We managed to photograph Glacier and the stars - in all their majestic glory just as planned. Not every trip goes so smoothly though. The image below is from the Park Butte Lookout of the south slopes of Mount Baker. I had planned to stay the night at the lookout, but then my hiking partner showed up with only a day pack! So, instead we hiked up late in the day. The cooler temperatures were wonderful and the end of the day light magical. As soon as the darkness came the strip of the Milky Way appeared right above Mount Baker. I brought a special flash light to cast and even glow inside the lookout and, perched precariously on the rocks outside, captured this shot. We stayed at the lookout until 1am, giddy with the stars - and then reluctantly descended with head lamps and flashlights. 

Capturing an indelible image of the mountains involves both luck and planning. Weather and light play such a big part in it. Adding elements of coolness to an already fantastic view is what makes the image perfect. Tents and people, sunsets and storm clouds all add a flavor, a feeling, and evoke such wonderful emotions. 

Mountaineering and nighttime photography go together quite well. The biggest challenge in getting good shots is simply getting far enough away from the ambient light of “civilization.” Once you’ve already lugged your stuff, not to mention yourself, all the way out to some fantastic spot to camp, why not take advantage of it by getting some shots of the Milky Way?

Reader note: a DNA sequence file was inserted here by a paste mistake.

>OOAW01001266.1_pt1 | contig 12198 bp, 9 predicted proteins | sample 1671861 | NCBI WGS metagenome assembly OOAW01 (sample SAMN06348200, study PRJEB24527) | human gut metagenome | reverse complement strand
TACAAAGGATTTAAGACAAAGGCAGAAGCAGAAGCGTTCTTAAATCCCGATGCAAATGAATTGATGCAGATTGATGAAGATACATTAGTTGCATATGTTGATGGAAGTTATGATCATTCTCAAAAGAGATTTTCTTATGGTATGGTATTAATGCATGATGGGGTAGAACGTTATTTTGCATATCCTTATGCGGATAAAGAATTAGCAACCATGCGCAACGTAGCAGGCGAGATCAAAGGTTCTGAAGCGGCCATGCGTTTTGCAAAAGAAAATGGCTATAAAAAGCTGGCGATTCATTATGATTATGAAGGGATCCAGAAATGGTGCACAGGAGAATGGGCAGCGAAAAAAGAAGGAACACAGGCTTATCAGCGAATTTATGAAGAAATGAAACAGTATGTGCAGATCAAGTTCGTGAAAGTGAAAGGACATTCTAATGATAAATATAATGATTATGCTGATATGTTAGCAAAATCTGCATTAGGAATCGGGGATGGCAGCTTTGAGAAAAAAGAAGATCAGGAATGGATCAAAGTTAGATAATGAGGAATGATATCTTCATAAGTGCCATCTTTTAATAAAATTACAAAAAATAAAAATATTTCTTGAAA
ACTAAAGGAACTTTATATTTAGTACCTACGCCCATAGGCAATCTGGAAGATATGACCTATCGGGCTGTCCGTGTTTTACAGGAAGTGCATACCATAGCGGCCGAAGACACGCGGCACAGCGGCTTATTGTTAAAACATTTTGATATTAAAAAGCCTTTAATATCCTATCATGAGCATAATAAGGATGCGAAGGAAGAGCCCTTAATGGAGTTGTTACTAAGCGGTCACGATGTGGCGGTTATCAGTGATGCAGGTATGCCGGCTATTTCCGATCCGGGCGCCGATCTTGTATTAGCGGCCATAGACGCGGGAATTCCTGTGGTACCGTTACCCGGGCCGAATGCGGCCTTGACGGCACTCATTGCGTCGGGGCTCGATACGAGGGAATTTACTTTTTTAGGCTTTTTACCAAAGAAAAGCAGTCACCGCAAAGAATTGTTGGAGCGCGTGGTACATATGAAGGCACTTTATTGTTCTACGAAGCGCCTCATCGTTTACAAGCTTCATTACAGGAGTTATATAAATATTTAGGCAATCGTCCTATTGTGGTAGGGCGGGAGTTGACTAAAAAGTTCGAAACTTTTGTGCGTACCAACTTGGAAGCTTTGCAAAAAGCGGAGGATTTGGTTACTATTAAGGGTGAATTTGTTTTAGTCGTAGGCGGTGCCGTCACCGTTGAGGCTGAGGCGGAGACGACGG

Nowadays, I find myself planning my backpacking trips around the moon cycle. There are many web sites where you can see the cycle of the moon for the coming year. The New Moon is when you want to head out. You can safely get great star images three or four days before and after the new moon. Then you just need to supplicate the gods for some clear skies.

Night photography how-to tips from Andy:

  • Equipment: DSLR Camera, Wide Angle lens (14mm to 24mm best), cable release, tripod
  • Basics: Set the camera on Manual Focus and the adjust the focus to Infinity. (Note: check your lens manual or web site to see exactly how to do this.) Make certain you have removed any filters from the lens. One of my first efforts at nighttime photography was derailed because I didn’t know that I needed to manually focus my lens (The camera finds it hard to autofocus in the dark). 
  • Exposure Settings: Set the camera on Manual, adjust your aperture to its most open setting (Lowest f/stop)
  • Shutter speed: Your shutter speed will be between 10 and 30 seconds. The shorter the focal length of your lens, the longer you can have the shutter open. There are charts on line where you see what your maximum shutter speed can be based on your camera and lens. 
  • Start with an ISO setting of 800 and try a few shots, then take more images at 1600 and head up. Newer cameras allow you to shoot at higher ISO with less noise.

Andy Porter is a photographer who began his love of the outdoors when, at the age of 16, he completed a month-long Outward Program in the Sawtooth Wilderness of Idaho. Since then, he has hitchhiked many miles, criss-crossing the US. He's trekked in the Andes, lived in the steppes of Siberia and now makes his home in the northwestern corner of Washington. You can see more of Andy’s images on his website, and blog, which includes many of his stories of travel and adventure. 

Andy's website:

and blog: